But since then the push to investigate the Solar System has been much more about basic research.
From conversations with several of the mission scientists in the past few days, it’s clear there’s a burning desire to explain things that have remained mysterious until now.
Fundamental questions
Some of these are fundamental – like how the planets formed or how the moons were created or why the solar system has such a bizarre outer zone inhabited by Pluto.
Others’ questions are more technical such as what processes are under way on Pluto’s surface to keep smoothing over the craters left by meteorites or whether there’s enough internal warmth to produce liquid water.
And for many people outside the field of planetary science, these issues might well be beguiling too – after all, they are essentially about the workings of our own neighbourhood in space.
The driver of the shuttle bus running between the Pluto press centre and the car park was among those fascinated by the mission – and the fact that after nine and half years of travel the New Horizons spacecraft arrived at its rendezvous 72 seconds early. To him, the feat was amazing in its own right.
But others still shrug their shoulders and ask what the fuss is about.
So when the “why bother?” question was put to me on air a few days ago, I found myself talking about our innate desire to explore.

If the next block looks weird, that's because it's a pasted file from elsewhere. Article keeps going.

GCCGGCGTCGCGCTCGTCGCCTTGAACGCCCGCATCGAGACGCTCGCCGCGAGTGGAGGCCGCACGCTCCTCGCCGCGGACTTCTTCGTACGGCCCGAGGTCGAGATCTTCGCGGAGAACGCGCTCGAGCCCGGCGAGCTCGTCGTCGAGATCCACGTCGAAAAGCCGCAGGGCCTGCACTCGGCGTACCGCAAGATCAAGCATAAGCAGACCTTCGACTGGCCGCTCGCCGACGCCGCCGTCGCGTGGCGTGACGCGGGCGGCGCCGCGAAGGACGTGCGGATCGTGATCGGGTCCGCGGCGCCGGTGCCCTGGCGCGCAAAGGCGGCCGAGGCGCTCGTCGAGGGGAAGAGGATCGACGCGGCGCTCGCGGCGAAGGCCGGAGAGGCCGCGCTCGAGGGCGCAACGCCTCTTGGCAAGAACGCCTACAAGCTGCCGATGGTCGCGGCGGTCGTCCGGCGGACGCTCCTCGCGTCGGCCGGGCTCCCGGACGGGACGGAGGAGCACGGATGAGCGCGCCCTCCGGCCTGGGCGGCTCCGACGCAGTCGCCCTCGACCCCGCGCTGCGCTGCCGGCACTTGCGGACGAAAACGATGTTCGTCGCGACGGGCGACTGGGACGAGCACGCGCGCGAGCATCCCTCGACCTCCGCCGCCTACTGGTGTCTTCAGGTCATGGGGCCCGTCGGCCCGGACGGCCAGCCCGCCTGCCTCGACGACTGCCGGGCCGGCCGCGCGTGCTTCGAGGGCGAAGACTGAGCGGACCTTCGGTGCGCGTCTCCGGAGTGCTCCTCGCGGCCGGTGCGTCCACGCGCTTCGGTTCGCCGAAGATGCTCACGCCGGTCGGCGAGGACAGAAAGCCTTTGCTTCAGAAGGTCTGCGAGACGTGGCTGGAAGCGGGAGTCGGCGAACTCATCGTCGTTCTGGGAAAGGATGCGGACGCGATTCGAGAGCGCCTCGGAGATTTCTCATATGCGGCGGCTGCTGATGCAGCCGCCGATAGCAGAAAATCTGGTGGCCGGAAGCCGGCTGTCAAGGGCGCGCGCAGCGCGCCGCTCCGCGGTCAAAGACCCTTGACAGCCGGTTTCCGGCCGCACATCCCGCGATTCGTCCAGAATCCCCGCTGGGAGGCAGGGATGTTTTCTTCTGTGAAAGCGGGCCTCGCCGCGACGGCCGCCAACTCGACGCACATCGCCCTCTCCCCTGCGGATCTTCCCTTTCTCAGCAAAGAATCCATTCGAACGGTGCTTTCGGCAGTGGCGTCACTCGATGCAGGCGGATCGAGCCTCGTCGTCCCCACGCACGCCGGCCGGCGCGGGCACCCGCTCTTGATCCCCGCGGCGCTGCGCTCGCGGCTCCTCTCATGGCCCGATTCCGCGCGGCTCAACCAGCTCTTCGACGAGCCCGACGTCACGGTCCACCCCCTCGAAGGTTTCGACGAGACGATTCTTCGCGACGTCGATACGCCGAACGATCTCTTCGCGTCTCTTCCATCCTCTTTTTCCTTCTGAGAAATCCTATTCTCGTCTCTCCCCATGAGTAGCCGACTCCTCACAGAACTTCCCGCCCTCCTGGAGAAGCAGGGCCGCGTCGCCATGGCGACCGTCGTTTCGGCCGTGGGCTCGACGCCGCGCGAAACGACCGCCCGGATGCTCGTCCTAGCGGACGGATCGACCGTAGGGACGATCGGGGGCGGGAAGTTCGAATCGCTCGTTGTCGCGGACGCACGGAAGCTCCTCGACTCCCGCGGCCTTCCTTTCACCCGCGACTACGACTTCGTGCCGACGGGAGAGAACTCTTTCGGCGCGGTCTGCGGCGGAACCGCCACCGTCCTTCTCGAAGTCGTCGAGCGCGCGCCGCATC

Mountains-near-the-equator-on-Pluto
I argued that our species has an instinctive curiosity. The same drive that urges us to climb to the brow of a hill in order to look over it also inspires a child to turn the next page.
And in the case of the chief scientist on the Pluto Mission, Alan Stern, it led him to repeatedly seek funding for his spacecraft when year after year he was rejected.
Persistence pays off?
So, I wondered, what would we have thought if Christopher Columbus or Captain Cook had spotted an unmapped coastline but turned away with a look of indifference and had not bothered to land?
To them, the lure of exotic new sights and undiscovered realms proved overwhelming. And nothing has changed.
The long trek to the edge of the Solar System paid off by producing staggering glimpses of alien worlds. When we all first saw the giant mountains of ice on Pluto and vast canyons on Charon, it took the breath away. And the images caught the imagination around the world.
The most powerful answer to the question “why bother?” may be the simplest: the thrill of witnessing discovery is its own reward.

David ShukmanScience editor

Birmingham. Oxford. Wells, Runnymede. Compton Verney.  Amsterdam. Brussels. Basingstoke. Saint Albans. Emesworth. Portsmouth. WOW!

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Sunday July 5th 2015

Posted in Stuffed. on July 5, 2015 by uppyalf

Stay tuned for more pictures and news of our travels as we have once again been on the road with OLD FART…Watching The Mouldy Buns…had fun time In Oxford..Birmingham.. And Amsterdam with all the boyz and girls and Dutch Uncles…and even Some of the Mouldy Buns themselves…Then went to see OLDE Custard head in St Albans and Portsmouth Basingstoke on Tuesday so stay tuned for all the updates once we settle back into doing nothing again for months on end…

We had a great picture taken with Julie God bless her cotton frock…